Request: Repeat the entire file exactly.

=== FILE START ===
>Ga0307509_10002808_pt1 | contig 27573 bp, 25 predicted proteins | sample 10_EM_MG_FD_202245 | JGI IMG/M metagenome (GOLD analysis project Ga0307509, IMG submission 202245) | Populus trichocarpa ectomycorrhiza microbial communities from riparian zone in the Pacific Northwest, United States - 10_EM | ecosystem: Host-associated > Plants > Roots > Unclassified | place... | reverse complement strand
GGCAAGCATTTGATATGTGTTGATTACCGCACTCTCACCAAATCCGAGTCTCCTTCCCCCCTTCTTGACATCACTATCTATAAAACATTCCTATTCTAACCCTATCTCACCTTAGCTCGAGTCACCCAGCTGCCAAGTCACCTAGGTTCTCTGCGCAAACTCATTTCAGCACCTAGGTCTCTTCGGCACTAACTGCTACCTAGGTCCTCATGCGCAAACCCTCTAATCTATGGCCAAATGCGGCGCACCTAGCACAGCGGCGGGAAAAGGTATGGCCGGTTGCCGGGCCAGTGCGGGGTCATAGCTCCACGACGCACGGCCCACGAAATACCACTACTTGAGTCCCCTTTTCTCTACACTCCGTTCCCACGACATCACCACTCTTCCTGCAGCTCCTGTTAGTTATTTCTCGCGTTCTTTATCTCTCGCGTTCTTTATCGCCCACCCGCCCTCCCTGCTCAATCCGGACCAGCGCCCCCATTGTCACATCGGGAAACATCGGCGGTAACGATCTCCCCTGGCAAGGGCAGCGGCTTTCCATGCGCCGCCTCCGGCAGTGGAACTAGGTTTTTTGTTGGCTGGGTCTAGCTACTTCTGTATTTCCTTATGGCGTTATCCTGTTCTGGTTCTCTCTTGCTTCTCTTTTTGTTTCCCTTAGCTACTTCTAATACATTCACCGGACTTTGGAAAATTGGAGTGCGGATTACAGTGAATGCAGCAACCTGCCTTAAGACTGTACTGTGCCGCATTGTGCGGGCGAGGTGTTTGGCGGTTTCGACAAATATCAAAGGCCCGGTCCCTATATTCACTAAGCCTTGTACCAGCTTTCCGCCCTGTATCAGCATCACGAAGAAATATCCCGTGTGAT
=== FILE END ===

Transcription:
>Ga0307509_10002808_pt1 | contig 27573 bp, 25 predicted proteins | sample 10_EM_MG_FD_202245 | JGI IMG/M metagenome (GOLD analysis project Ga0307509, IMG submission 202245) | Populus trichocarpa ectomycorrhiza microbial communities from riparian zone in the Pacific Northwest, United States - 10_EM | ecosystem: Host-associated > Plants > Roots > Unclassified | place... | reverse complement strand
GGCAAGCATTTGATATGTGTTGATTACCGCACTCTCACCAAATCCGAGTCTCCTTCCCCCCTTCTTGACATCACTATCTATAAAACATTCCTATTCTAACCCTATCTCACCTTAGCTCGAGTCACCCAGCTGCCAAGTCACCTAGGTTCTCTGCGCAAACTCATTTCAGCACCTAGGTCTCTTCGGCACTAACTGCTACCTAGGTCCTCATGCGCAAACCCTCTAATCTATGGCCAAATGCGGCGCACCTAGCACAGCGGCGGGAAAAGGTATGGCCGGTTGCCGGGCCAGTGCGGGGTCATAGCTCCACGACGCACGGCCCACGAAATACCACTACTTGAGTCCCCTTTTCTCTACACTCCGTTCCCACGACATCACCACTCTTCCTGCAGCTCCTGTTAGTTATTTCTCGCGTTCTTTATCTCTCGCGTTCTTTATCGCCCACCCGCCCTCCCTGCTCAATCCGGACCAGCGCCCCCATTGTCACATCGGGAAACATCGGCGGTAACGATCTCCCCTGGCAAGGGCAGCGGCTTTCCATGCGCCGCCTCCGGCAGTGGAACTAGGTTTTTTGTTGGCTGGGTCTAGCTACTTCTGTATTTCCTTATGGCGTTATCCTGTTCTGGTTCTCTCTTGCTTCTCTTTTTGTTTCCCTTAGCTACTTCTAATACATTCACCGGACTTTGGAAAATTGGAGTGCGGATTACAGTGAATGCAGCAACCTGCCTTAAGACTGTACTGTGCCGCATTGTGCGGGCGAGGTGTTTGGCGGTTTCGACAAATATCAAAGGCCCGGTCCCTATATTCACTAAGCCTTGTACCAGCTTTCCGCCCTGTATCAGCATCACGAAGAAATATCCCGTGTGAT